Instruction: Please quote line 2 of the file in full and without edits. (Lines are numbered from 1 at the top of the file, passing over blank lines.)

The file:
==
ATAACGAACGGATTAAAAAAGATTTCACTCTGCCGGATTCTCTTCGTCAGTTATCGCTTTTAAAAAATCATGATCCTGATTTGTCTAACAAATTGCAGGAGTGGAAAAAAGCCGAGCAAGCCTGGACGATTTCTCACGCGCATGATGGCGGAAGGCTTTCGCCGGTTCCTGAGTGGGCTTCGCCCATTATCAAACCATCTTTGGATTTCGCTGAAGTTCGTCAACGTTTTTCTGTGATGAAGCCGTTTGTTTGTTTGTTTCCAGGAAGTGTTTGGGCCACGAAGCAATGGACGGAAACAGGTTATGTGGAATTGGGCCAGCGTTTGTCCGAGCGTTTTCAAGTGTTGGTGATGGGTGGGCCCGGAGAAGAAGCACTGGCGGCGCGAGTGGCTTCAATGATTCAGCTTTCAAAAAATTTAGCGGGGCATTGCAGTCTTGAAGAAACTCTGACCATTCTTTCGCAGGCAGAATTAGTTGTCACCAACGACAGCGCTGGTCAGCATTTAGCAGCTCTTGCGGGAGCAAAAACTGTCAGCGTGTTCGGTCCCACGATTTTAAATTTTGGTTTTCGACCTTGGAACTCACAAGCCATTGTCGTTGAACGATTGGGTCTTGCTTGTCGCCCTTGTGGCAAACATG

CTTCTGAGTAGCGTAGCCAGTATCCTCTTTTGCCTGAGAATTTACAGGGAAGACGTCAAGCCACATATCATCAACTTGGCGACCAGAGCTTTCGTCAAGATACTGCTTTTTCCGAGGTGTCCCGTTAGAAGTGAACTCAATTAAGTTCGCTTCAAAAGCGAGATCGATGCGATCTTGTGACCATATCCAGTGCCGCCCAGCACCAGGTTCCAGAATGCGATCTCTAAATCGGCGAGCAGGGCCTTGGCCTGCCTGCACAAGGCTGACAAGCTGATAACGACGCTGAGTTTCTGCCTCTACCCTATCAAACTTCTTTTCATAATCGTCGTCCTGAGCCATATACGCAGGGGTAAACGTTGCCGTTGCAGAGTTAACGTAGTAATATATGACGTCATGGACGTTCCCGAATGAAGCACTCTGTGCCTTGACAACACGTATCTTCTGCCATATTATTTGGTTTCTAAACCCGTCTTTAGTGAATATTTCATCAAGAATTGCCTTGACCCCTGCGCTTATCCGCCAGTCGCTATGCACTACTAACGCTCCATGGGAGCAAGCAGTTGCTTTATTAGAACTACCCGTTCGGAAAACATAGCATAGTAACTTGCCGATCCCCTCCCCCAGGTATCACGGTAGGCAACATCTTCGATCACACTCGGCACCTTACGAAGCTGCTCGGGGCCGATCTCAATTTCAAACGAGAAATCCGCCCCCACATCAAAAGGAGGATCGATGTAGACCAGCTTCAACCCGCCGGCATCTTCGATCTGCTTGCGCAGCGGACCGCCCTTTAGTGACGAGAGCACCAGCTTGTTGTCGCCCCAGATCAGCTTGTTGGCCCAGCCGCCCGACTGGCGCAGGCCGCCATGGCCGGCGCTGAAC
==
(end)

CTTCTGAGTAGCGTAGCCAGTATCCTCTTTTGCCTGAGAATTTACAGGGAAGACGTCAAGCCACATATCATCAACTTGGCGACCAGAGCTTTCGTCAAGATACTGCTTTTTCCGAGGTGTCCCGTTAGAAGTGAACTCAATTAAGTTCGCTTCAAAAGCGAGATCGATGCGATCTTGTGACCATATCCAGTGCCGCCCAGCACCAGGTTCCAGAATGCGATCTCTAAATCGGCGAGCAGGGCCTTGGCCTGCCTGCACAAGGCTGACAAGCTGATAACGACGCTGAGTTTCTGCCTCTACCCTATCAAACTTCTTTTCATAATCGTCGTCCTGAGCCATATACGCAGGGGTAAACGTTGCCGTTGCAGAGTTAACGTAGTAATATATGACGTCATGGACGTTCCCGAATGAAGCACTCTGTGCCTTGACAACACGTATCTTCTGCCATATTATTTGGTTTCTAAACCCGTCTTTAGTGAATATTTCATCAAGAATTGCCTTGACCCCTGCGCTTATCCGCCAGTCGCTATGCACTACTAACGCTCCATGGGAGCAAGCAGTTGCTTTATTAGAACTACCCGTTCGGAAAACATAGCATAGTAACTTGCCGATCCCCTCCCCCAGGTATCACGGTAGGCAACATCTTCGATCACACTCGGCACCTTACGAAGCTGCTCGGGGCCGATCTCAATTTCAAACGAGAAATCCGCCCCCACATCAAAAGGAGGATCGATGTAGACCAGCTTCAACCCGCCGGCATCTTCGATCTGCTTGCGCAGCGGACCGCCCTTTAGTGACGAGAGCACCAGCTTGTTGTCGCCCCAGATCAGCTTGTTGGCCCAGCCGCCCGACTGGCGCAGGCCGCCATGGCCGGCGCTGAAC